Konkani is an Indian language spoken
in the Konkan region in the west coast of India. This region comprises
the Konkan division of Maharashtra, Goa, Canara, i.e. coastal Karnataka,
and a few pockets in Kerala. The Konkani language is said to hail from
the Indo-European family of languages and is considerably influenced by
languages like Portuguese, Kannada, Tulu, Marathi and Persian. There are
two significant theories pertaining the history and origin of Konkani.
As per the first theory about the Konkani language, its originators were the Saraswat Brahmins who resided alongside the banks of the Saraswati River flowing in northwest part of India. This incident is dated as late as some 5000 years ago. But due to the seismic movement of the Earth, the Saraswat Brahmins had to migrate from there and they finally settled down in the Gomantek region of the country. They brought their own dialect of Sauraseni Prakrit, which with time evolved into the modern Konkani language.
Another theory is that Konkani is a Sanskritised version of a language that is now spoken by the Kokna tribe. The Kokna tribe is also famous by the names of Kokni, Kukni and Kukna. Though, in the present times, these tribals can be found in northern part of Maharashtra and south Gujarat, it is believed that they had primarily settled in the Konkan region. It was the migrating Aryans who came to the Konkan region, picked up this language and mixed numerous Sanskrit words into it.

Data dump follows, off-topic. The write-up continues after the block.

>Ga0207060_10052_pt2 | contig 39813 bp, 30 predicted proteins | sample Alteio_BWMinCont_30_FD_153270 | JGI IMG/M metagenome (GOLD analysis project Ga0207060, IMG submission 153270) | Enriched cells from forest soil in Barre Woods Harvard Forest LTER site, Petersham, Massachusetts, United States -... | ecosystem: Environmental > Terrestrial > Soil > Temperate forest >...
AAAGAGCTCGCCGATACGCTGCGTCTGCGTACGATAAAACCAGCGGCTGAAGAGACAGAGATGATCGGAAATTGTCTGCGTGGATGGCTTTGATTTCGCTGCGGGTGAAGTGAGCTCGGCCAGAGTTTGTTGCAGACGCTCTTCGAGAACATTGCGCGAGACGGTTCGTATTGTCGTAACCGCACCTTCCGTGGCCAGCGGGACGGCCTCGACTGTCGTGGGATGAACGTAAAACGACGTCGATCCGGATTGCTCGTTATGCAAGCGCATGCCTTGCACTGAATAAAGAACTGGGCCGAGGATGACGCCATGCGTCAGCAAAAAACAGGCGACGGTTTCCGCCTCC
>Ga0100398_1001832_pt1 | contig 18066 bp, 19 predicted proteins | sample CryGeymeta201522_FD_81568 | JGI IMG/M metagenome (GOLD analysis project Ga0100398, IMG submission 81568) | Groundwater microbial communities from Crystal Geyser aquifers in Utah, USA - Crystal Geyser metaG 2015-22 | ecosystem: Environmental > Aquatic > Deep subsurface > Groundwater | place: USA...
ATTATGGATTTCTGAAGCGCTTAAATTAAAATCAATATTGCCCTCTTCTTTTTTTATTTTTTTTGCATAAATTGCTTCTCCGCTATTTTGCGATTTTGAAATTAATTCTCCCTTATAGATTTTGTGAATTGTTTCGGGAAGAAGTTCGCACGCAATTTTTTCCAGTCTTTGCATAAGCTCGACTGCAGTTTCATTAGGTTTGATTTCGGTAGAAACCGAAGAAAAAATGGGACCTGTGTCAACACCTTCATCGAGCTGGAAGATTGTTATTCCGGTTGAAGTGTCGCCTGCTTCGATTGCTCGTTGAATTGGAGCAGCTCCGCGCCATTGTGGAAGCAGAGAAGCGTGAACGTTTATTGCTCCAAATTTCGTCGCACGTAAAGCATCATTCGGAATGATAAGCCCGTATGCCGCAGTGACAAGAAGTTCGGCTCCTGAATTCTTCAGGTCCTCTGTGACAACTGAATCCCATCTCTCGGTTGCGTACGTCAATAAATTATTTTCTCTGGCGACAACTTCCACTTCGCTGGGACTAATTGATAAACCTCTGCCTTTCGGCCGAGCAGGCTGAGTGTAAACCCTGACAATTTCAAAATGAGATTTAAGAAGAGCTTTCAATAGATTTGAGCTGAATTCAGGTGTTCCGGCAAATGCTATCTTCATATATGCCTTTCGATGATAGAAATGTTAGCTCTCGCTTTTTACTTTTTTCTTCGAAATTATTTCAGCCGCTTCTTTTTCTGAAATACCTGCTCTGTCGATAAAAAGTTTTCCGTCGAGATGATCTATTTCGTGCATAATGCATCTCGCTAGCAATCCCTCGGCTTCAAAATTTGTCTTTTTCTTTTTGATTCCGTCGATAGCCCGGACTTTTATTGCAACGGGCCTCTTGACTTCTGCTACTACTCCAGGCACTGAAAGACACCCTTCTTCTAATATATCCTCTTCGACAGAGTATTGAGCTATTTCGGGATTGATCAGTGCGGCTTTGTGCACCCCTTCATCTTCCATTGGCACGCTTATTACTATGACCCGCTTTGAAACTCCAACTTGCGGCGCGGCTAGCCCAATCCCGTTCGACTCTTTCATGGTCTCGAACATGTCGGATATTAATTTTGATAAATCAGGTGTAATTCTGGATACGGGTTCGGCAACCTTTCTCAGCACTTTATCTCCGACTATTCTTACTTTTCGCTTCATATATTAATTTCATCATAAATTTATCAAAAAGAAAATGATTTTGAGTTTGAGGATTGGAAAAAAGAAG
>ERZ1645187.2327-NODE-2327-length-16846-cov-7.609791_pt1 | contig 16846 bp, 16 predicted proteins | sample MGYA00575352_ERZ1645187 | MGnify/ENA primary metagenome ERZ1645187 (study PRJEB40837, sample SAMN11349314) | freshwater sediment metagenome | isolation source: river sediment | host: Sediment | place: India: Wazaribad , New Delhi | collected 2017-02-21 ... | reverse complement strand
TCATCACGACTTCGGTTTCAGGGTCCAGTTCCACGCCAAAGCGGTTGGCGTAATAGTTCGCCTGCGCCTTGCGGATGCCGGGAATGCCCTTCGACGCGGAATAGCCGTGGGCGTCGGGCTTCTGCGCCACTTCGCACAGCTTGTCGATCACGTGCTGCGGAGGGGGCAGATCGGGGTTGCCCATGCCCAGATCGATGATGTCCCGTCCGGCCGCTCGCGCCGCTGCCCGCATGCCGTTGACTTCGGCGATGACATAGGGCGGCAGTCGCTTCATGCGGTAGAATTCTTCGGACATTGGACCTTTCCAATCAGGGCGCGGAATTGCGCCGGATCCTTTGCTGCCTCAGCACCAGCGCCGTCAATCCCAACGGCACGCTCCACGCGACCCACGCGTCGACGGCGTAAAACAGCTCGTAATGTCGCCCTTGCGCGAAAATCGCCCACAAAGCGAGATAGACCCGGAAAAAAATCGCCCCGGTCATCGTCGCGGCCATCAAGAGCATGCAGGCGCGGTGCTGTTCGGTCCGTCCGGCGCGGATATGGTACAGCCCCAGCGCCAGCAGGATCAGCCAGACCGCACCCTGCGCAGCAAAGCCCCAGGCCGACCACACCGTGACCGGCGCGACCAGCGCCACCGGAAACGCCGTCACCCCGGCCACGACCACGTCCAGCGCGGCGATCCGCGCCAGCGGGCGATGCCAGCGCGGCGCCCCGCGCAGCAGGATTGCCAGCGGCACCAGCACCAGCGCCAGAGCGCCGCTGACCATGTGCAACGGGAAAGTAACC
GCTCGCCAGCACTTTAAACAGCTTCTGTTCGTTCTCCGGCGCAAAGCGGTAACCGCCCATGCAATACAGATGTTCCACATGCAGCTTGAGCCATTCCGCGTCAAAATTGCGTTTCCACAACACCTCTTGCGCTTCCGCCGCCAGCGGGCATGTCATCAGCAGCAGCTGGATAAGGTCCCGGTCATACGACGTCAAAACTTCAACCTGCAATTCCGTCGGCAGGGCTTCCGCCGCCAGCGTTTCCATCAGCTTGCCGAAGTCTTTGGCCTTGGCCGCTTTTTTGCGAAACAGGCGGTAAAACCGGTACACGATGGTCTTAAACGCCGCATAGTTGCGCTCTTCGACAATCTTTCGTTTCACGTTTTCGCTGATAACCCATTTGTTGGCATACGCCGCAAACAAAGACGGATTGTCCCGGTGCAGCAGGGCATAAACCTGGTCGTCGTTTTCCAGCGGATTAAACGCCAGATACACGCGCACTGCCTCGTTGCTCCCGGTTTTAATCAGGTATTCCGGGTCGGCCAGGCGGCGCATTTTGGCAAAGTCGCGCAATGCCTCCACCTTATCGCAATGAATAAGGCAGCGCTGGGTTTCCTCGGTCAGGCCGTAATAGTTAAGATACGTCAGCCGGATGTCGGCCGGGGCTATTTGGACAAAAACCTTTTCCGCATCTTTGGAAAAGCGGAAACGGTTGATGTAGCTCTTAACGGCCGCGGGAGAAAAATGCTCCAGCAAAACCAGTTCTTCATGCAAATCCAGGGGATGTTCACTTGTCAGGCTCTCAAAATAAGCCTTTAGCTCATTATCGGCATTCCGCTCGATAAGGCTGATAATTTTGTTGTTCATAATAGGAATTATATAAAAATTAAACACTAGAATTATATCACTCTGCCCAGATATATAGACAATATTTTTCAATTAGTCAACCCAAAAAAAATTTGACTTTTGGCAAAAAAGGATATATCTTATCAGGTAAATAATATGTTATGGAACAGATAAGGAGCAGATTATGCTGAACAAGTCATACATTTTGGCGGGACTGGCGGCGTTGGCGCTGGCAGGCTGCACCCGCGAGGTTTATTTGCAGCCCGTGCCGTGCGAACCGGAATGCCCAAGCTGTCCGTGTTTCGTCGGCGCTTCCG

In current times, Konkani is a dominant language of people residing at the picturesque sea port of Goa. Originally, it was the Brahmi script that was used for writing in the language. But later, when it lost its popularity, the Devanagri script started being used instead. This script was significantly used for religious purposes, for maintaining accounts and trade ledgers as well as for other activities of daily life.
The evolution of Konkani, as both language and literature, has seen some major sharp curves. For instance, Konkani was well nurtured under the care of the Hindus rulers evolving its own dramatic form and expression. It developed its own rich folklore, proverbs, lullabies, nursery rhymes and so on. In comparison, the Muslim domination in the Konkani speaking belt had an adverse effect on the growth of the Konkani language.
Some remarkable works in Konkani literature include the Cover of Dovtrina Christam by Fr. Thomas Stephens. This is probably the first published work in Konkani. Then there's also the Konkani Mansagangotri written by Prof Olivinho Gomes, Vajralikhani by Shenoi Goembab, Konkani Bhashecho Itihas by Shenoi Goembab, etc. Another famous piece of Konkani literature is the Sollavea Xekddeantlem Konknni Mhabharot by Adi Porv, which is a collection of 18 stories from the Indian epic, Mahabharata.